Part IV: Great Execution / Hiring & Managing

My first piece of advice about hiring is don’t do it. The most successful companies we’ve worked with at YC have waited a relatively long time to start hiring employees. Employees are expensive. Employees add organizational complexity and communication overhead. There are things you can say to your cofounders that you cannot say with employees in the room. Employees also add inertia—it gets exponentially harder to change direction with more people on the team. Resist the urge to derive your self-worth from your number of employees.

Don’t compromise on the quality of people you hire. Everyone knows this, and yet everyone compromises on this at some point during a desperate need. Companies that start off with mediocre early employees almost never recover. Trust your gut on people. If you have doubt, then the answer is no.

Value aptitude over experience for almost all roles. Look for raw intelligence and a track record of getting things done. Look for people you like—you’ll be spending a lot of time together and often in tense situations.

Speaking of managing, try hard to have everyone in the same office. Nearly all of the most successful startups started off all together.

Fire quickly. Fire people who are toxic to the culture no matter how good they are at what they do. Culture is defined by who you hire, fire, and promote.

Part IV: Great Execution / Competitors

First-time founders think they are what kill 99% of startups. But 99% of startups die from suicide, not murder.

Worry instead about all of your internal problems. If you fail, it will very likely be because you failed to make a great product and/or failed to make a great company.

99% of the time, you should ignore competitors. Especially ignore them when they raise a lot of money or make a lot of noise in the press.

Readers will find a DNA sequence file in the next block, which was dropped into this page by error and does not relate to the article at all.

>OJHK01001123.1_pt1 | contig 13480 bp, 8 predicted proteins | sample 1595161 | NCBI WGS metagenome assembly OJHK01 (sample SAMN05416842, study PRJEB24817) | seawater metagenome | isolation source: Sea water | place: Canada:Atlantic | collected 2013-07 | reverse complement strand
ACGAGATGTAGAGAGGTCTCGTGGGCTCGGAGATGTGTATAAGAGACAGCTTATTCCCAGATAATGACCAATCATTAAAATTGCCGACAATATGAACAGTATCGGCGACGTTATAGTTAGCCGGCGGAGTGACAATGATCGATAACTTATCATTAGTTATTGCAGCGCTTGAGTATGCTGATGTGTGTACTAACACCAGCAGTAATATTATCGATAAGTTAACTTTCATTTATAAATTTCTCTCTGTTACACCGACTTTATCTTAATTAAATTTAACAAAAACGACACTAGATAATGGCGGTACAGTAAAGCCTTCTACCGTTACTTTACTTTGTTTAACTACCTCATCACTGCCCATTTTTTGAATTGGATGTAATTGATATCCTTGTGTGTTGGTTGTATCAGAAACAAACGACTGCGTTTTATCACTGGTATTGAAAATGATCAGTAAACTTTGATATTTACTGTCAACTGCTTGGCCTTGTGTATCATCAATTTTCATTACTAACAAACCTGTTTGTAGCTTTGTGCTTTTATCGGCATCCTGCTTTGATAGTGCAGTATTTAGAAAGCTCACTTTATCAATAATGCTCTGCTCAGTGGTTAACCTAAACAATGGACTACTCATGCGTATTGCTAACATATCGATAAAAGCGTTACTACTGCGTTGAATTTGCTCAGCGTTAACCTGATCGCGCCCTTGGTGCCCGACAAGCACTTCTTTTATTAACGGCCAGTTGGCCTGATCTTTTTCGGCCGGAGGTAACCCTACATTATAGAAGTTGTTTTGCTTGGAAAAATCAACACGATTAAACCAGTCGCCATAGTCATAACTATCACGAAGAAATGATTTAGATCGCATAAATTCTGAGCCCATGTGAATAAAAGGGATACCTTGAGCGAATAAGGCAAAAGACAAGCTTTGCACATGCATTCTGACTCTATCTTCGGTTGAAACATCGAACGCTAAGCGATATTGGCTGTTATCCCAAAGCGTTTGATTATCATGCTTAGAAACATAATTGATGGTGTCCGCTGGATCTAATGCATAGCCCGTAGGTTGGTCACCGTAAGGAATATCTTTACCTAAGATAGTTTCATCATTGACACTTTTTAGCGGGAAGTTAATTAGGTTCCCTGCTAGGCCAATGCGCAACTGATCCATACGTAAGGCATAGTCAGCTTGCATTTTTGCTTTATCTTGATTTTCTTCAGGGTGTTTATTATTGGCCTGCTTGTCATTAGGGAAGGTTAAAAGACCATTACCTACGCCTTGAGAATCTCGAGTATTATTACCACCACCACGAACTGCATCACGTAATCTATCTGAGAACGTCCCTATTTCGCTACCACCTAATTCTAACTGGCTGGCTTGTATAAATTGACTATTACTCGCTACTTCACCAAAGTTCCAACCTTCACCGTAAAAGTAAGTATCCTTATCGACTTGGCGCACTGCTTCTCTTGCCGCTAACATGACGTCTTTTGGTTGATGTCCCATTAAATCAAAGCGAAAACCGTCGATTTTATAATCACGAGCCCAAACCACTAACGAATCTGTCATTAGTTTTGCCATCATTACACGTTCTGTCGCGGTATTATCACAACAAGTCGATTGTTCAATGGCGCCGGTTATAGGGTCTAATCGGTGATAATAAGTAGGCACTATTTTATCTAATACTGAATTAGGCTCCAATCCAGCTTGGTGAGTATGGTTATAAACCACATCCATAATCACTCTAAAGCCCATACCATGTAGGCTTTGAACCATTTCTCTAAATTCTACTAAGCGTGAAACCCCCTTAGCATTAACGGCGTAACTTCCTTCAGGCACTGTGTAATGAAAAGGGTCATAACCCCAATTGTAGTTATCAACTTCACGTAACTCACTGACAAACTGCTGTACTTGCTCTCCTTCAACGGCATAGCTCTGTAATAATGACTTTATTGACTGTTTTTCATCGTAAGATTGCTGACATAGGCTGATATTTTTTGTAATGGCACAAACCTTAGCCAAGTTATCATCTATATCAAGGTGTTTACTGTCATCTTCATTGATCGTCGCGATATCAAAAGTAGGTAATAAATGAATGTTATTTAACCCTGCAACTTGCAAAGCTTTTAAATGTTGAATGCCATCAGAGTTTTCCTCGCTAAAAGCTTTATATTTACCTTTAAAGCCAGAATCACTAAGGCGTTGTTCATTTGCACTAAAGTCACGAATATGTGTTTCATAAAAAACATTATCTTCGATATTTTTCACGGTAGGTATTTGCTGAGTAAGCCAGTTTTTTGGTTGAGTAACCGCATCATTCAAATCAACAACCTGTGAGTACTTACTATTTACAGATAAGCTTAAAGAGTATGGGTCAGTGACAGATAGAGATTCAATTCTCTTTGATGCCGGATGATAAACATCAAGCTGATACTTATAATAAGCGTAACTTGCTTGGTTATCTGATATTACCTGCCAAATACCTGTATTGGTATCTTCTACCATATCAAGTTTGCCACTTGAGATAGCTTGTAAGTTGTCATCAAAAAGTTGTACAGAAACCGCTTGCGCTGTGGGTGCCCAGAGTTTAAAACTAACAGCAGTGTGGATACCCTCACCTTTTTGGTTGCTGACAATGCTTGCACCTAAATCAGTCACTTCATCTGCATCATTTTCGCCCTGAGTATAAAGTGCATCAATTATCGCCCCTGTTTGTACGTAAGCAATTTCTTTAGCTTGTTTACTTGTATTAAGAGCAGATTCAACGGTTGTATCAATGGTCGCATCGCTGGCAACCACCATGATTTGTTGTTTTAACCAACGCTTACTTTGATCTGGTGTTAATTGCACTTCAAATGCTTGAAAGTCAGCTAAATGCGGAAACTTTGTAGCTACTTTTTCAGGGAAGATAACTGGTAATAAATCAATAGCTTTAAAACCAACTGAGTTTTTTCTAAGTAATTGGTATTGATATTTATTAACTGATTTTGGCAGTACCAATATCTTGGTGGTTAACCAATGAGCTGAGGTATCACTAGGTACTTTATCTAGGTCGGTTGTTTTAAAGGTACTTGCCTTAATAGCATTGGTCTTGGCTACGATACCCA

99% of the time, you should ignore competitors. Especially ignore them when they raise a lot of money or make a lot of noise in the press

In the words of Henry Ford: “The competitor to be feared is one who never bothers about you at all, but goes on making his own business better all the time.”

Every giant company has faced worse competitive threats than what you are facing now when they were small, and they all came out ok. There is always a counter-move.

Part IV: Great Execution / Making Money

If you have a free product, don’t plan to grow by buying users. That’s really hard for ad-supported businesses. You need to make something people share with their friends.

If you have a paid product with less than a $1,000 customer lifetime value (LTV), you generally cannot afford sales.

Experiment with different user acquisition methods like SEO/SEM, ads, mailings, etc., but try to repay your customer acquisition cost (CAC) in 3 months.

Watch your cash flow obsessively. Although it sounds unbelievable, we’ve seen founders run out of money without being aware it was happening a number of times

Part IV: Great Execution / Fund Raising

You should raise money when you need it or when it’s available on good terms. Be careful not to lose your sense of frugality or to start solving problems by throwing money at them. Not having enough money can be bad, but having too much money is almost always bad.

The secret to successfully raising money is to have a good company. All of the other stuff founders do to try to over-optimize the process probably only matters about 5% of the time.

Investors are driven by the dual fears of missing the next Google, and fear of losing money on something that in retrospect looks obviously stupid. (For the best companies, they fear both at the same time.)

It is a bad idea to try to raise money when your company isn’t in good enough shape to attract capital. You will burn reputation and waste time.

When investors tell you no, believe the no but not the reason. And remember that anything but “yes” is a “no”—investors have a wonderful ability to say “no” in a way that sounds like “maybe yes”.

The first check is the hardest to get, so focus your energies on getting that, which usually means focusing your attention on whoever loves you the most

Great board members are one of the best outside forcing functions for a company other than users, and outside forcing functions are worth more than most founders think. Be willing to accept a lower valuation to get a great board member who is willing to be very involved.